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REVIEW: Rucka & Scott’s Black Magick #6 is a Heartbreaking Triumph

by  in Comic Reviews Comment
REVIEW: Rucka & Scott’s Black Magick #6 is a Heartbreaking Triumph
Story by
Art by
Nicola Scott
Colors by
Chiara Arena
Letters by
Jodi Wynne
Cover by
Eric Trautmann, Liam Sharp, and Nicola Scott
Publisher
Image Comics

After their stellar run on Wonder Woman, writer Greg Rucka and artist Nicola Scott return to the world of Detective Rowan Black with a revealing coming-of-age story. Some family legacies are easier to bear than others, and in issue #6, Rowan’s 13th birthday party is capped off by the day’s actual main event — her awakening ceremony.

It’s been more than a year since issue #5, and it was a good decision to use this flashback issue to reacquaint readers with the characters by exploring a critical period in Rowan’s history. The happy-go-lucky preteen we meet at the start of the issue is a “typical” kid enjoying her life. This naive young Rowan is quite the contrasting figure to the 33-year-old with the prevailing sense of melancholy we’ve known so far. Although her mother and grandmother adore her and have raised her in the traditions of their religion, Rowan cannot fathom the impact of the line she will cross at her awakening ceremony.

Rucka deftly structured the issue as a “before and after” story that pivots around the ceremony. Lighthearted events prior to the ceremony give way to its solemnity as Rowan is awakened to all her past lives. Due to the Black family’s lengthy and storied history, Rowan now carries a heavy burden. Rucka and Scott take an interesting storytelling turn after the ceremony in a series of wordless panels depicting Rowan’s deteriorating personality as the crushing weight of her heritage isolates the teen. It’s heartbreaking to watch and just the beginning of her woes.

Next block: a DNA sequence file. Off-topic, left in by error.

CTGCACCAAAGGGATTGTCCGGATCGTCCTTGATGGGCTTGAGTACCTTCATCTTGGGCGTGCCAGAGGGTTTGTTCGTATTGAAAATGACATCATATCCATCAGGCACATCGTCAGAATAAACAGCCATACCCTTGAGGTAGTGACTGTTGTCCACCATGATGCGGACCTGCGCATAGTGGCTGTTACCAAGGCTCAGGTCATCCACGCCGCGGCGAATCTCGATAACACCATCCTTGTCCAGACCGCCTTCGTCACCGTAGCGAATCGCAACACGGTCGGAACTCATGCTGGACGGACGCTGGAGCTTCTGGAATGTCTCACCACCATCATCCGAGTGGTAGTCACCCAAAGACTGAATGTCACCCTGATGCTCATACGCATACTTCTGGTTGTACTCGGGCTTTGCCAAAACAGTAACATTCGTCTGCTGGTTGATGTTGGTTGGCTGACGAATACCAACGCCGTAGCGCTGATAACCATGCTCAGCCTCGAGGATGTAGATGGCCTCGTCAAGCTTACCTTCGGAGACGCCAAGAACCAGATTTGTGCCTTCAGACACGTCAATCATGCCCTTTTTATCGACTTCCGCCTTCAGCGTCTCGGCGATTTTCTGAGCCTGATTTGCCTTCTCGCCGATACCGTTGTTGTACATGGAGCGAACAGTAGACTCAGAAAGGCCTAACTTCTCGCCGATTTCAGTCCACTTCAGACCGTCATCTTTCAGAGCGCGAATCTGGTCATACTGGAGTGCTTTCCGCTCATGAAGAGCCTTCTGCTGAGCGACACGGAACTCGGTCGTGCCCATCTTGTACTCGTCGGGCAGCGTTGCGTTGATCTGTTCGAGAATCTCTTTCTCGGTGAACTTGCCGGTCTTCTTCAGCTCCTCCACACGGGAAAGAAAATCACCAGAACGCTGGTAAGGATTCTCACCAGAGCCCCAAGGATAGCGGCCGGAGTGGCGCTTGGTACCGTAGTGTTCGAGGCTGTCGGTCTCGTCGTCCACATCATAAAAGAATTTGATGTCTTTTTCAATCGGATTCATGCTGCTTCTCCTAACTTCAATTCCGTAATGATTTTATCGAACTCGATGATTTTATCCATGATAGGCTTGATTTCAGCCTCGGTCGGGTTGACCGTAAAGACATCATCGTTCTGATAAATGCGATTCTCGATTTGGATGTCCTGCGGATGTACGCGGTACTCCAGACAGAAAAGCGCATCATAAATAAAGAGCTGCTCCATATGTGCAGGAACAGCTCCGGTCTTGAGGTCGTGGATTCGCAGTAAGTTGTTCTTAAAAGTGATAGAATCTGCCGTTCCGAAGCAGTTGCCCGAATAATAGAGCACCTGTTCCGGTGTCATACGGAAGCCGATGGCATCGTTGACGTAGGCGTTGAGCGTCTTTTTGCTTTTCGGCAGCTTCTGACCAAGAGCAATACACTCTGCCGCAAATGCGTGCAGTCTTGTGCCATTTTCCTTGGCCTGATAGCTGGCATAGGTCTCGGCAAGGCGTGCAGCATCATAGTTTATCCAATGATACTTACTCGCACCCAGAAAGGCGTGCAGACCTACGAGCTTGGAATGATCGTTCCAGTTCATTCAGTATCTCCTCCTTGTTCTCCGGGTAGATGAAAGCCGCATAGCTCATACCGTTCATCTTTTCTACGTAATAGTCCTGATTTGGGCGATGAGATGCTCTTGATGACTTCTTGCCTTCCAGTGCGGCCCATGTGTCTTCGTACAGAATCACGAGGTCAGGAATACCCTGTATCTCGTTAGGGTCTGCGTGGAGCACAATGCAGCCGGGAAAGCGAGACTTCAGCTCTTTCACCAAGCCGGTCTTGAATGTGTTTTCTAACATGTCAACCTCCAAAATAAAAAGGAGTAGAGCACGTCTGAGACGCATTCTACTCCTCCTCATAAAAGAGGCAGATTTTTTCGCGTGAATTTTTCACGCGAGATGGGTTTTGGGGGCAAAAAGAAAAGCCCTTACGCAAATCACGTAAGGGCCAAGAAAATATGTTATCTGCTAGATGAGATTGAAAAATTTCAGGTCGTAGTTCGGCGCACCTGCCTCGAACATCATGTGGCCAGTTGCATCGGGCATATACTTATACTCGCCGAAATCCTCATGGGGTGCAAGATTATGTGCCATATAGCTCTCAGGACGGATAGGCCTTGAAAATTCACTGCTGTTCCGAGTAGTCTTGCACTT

Nicola Scott’s captivating black-and-white art is the emotional exclamation point to Rucka’s smooth script and punctuated by brief color that appears at the most shocking moments with disturbing impact. The gorgeous shading and washes imbue the panels with an almost photo-realistic quality that resemble movie stills. The book is clearly a labor of love, and Scott is at the top of her game — so don’t fly through the issue. Remarkable details within the panels bring warmth and depth to Rowan’s thoroughly realized world that you don’t want to miss. Just check out the kitchen — from the notes on the fridge and the houseplants to the utensils on the counter and the birthday decorations, this could be your mom’s kitchen on your 13th birthday.

Black Magick is the kind of impeccable storytelling possible when the talented members of a seasoned creative team cut loose and enjoy their work. Now is the perfect time to reread your issues or pick up the trade and get back up to speed with the story before they return to present time in #7 (set to release on Aug. 30). Huge thanks for the classy run on Wonder Woman, team, and please keep pushing the creative envelope with this title.